To test this hypothesis, A. thaliana plants were grown in a closed system in the absence of any microorganism, or re-colonized with each of the selected 41 fungal isolates. This experiment identified a wide diversity of fungal effects on plant growth, ranging from highly detrimental to beneficial. Notably, the authors observed that the strains most harmful to the plant were colonizing roots much more aggressively than those having beneficial effects. Furthermore, the fungi most often detected in the roots of A. thaliana in nature were also the ones showing harmful effects on their host in mono-association experiments. Previous work from the group of Stéphane Hacquard had suggested that the mycobiome of A. thaliana can become detrimental when the host immune system and the root-inhabiting bacteria do not tightly control the proliferation of these fungi. These new results show that in nature, fungi with a high root-colonizing potential have a high pathogenic potential, explaining the need to control their growth. 


Using a combination of association methods, including machine-learning models, the authors then associated the fungal effects on A. thaliana growth to genome compositions, and successfully identified a candidate gene family that could explain the detrimental effects and root colonization abilities. This family (pectate lyase PL1_7) encodes enzymes that degrade pectin, an essential constituent of plant cell walls, which is especially abundant in the roots of dicotyledonous plants such as A. thaliana. To validate its involvement in fungal detrimental activity, a gene from this family was introduced into the genome of a fungal species that naturally does not harbour it. The resulting mutant strain was able to colonize roots more aggressively than the original isolate and this increase in fungal load in roots was associated with a penalty on plant performance.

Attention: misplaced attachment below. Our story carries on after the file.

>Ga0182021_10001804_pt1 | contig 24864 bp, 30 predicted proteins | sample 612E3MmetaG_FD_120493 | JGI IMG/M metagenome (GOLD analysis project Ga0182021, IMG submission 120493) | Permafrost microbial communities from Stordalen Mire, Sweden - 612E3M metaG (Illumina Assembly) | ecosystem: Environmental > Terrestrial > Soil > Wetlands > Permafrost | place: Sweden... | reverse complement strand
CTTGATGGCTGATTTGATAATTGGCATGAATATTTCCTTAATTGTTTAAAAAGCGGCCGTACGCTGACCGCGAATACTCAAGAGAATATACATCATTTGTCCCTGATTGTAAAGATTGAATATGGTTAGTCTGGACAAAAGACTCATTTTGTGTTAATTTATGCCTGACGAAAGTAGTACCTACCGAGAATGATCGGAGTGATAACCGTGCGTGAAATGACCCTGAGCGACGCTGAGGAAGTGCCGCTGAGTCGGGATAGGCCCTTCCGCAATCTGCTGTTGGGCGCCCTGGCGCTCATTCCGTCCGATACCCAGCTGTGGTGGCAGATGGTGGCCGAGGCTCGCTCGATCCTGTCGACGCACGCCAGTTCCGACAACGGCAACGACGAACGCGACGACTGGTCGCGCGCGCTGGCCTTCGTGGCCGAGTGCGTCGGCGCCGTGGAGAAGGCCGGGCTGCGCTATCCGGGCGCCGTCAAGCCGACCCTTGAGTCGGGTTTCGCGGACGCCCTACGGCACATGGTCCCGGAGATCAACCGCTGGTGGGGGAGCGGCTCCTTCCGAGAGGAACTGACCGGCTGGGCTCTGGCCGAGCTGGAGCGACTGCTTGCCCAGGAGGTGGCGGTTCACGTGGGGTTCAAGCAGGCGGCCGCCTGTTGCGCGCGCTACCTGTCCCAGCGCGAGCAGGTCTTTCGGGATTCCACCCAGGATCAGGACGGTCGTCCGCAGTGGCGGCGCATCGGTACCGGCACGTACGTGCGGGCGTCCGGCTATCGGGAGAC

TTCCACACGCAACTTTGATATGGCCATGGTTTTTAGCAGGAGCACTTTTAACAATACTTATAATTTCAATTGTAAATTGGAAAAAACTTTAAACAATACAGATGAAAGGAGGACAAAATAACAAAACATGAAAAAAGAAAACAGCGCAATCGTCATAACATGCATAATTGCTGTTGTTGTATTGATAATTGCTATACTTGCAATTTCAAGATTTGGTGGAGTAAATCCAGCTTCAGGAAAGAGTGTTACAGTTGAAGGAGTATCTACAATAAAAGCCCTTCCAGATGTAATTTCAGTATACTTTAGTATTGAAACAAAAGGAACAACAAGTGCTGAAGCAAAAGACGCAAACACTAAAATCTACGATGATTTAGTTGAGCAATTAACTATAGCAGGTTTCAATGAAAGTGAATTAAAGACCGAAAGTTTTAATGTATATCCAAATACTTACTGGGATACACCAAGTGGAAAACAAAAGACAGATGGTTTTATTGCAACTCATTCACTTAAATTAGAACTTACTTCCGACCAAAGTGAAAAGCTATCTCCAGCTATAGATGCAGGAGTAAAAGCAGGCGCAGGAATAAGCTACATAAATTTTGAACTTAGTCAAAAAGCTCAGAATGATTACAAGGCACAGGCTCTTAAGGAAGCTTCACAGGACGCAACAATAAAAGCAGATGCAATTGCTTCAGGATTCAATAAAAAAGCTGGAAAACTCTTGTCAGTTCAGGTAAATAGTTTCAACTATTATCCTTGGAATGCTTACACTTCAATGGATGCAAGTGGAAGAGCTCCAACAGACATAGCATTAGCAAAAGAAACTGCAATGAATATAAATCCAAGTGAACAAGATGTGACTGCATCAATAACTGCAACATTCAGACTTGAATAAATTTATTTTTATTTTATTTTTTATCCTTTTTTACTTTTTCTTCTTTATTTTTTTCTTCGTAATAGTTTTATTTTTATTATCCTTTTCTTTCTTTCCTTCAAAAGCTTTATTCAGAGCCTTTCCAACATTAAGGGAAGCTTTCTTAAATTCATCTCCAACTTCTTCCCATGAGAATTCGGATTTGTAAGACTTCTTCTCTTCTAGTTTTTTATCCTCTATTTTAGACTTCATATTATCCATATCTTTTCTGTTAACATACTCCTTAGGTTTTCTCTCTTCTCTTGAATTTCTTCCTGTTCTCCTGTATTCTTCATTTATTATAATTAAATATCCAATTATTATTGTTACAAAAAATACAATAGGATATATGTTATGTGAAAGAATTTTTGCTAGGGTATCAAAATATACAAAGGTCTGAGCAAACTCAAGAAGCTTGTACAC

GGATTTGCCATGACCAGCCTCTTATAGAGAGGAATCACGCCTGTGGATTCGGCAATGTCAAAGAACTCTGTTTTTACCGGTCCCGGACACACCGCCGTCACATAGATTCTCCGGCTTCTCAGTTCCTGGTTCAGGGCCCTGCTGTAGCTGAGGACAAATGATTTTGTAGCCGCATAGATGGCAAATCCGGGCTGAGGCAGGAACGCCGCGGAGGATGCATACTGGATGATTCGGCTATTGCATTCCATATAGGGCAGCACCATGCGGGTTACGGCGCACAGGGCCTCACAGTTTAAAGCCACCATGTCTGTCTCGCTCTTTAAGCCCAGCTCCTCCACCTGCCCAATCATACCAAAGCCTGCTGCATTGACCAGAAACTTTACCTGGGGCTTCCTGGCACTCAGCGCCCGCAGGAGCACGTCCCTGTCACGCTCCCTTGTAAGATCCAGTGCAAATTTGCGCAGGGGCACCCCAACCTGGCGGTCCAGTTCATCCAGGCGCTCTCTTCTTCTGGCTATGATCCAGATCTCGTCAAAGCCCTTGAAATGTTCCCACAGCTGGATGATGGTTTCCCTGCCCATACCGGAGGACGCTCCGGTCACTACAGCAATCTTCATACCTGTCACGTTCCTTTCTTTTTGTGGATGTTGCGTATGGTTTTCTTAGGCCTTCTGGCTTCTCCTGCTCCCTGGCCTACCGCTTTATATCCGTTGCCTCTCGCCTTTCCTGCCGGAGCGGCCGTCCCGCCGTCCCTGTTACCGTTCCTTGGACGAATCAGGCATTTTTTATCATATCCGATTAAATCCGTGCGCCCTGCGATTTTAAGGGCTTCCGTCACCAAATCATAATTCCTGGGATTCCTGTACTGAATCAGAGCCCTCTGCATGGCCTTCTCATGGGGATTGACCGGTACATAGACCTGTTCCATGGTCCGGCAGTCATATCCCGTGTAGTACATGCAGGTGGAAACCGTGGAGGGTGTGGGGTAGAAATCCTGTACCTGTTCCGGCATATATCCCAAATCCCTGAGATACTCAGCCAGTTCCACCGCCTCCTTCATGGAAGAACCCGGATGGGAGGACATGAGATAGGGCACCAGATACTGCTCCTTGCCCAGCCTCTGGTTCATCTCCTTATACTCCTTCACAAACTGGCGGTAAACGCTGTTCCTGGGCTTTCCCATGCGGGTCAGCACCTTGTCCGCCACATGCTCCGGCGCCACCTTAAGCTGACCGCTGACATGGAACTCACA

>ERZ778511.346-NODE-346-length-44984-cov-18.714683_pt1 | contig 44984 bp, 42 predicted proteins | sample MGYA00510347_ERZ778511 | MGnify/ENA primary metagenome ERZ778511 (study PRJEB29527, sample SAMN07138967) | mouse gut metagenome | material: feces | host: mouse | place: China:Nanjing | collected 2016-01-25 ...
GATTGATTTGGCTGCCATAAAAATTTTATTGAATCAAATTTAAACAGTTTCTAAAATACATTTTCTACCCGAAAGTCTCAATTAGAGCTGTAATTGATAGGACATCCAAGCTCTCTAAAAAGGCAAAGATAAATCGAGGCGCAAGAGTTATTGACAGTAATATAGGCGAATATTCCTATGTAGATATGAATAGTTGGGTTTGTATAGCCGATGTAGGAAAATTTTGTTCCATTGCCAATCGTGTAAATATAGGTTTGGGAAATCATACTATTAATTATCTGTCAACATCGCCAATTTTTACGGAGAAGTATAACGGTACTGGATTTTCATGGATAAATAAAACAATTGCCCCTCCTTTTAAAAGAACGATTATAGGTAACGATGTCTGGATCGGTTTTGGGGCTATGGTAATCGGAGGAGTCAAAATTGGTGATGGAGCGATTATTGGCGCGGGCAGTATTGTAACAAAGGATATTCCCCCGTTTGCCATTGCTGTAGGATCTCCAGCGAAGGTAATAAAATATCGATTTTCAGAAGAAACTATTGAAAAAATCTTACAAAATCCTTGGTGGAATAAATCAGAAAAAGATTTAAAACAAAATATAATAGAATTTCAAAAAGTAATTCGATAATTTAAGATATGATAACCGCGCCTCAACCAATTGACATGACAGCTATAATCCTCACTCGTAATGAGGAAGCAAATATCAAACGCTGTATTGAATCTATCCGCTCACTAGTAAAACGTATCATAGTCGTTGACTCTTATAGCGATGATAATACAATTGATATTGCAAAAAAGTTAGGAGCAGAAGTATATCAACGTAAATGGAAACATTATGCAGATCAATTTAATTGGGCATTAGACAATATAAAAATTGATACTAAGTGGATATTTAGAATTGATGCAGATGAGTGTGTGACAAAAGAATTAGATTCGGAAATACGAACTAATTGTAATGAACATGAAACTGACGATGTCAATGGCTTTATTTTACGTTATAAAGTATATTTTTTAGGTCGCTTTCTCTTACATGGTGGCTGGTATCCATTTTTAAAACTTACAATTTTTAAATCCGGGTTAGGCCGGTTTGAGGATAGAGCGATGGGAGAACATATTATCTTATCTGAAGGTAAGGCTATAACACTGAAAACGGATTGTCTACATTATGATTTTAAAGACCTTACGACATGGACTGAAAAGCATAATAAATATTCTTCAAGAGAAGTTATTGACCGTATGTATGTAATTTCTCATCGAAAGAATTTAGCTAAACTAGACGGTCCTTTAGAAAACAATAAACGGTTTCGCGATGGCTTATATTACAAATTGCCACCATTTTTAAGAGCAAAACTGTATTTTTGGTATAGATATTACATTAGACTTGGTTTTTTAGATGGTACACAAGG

These results indicate that repertoires of plant cell-wall degrading enzymes in fungal genomes are key genetic determinants driving access to the root endosphere and explaining why robust root colonizers can potentially become harmful if they degrade roots too aggressively.

This study highlighted that the mycobiome of healthy plants in nature is composed of both friends and foes. This finding offers a new perspective on the effects of fungi on plant health, and possibly opens the door to new exciting considerations and developments for agriculture. Taking advantage of these results could potentially provide a rationale on how to design and optimize synthetic fungal communities to obtain beneficial outcomes on plant performance.



Mesny, F., Miyauchi, S., Thiergart, T. et al. Genetic determinants of endophytism in the Arabidopsis root mycobiome. Nat Commun 12, 7227 (2021).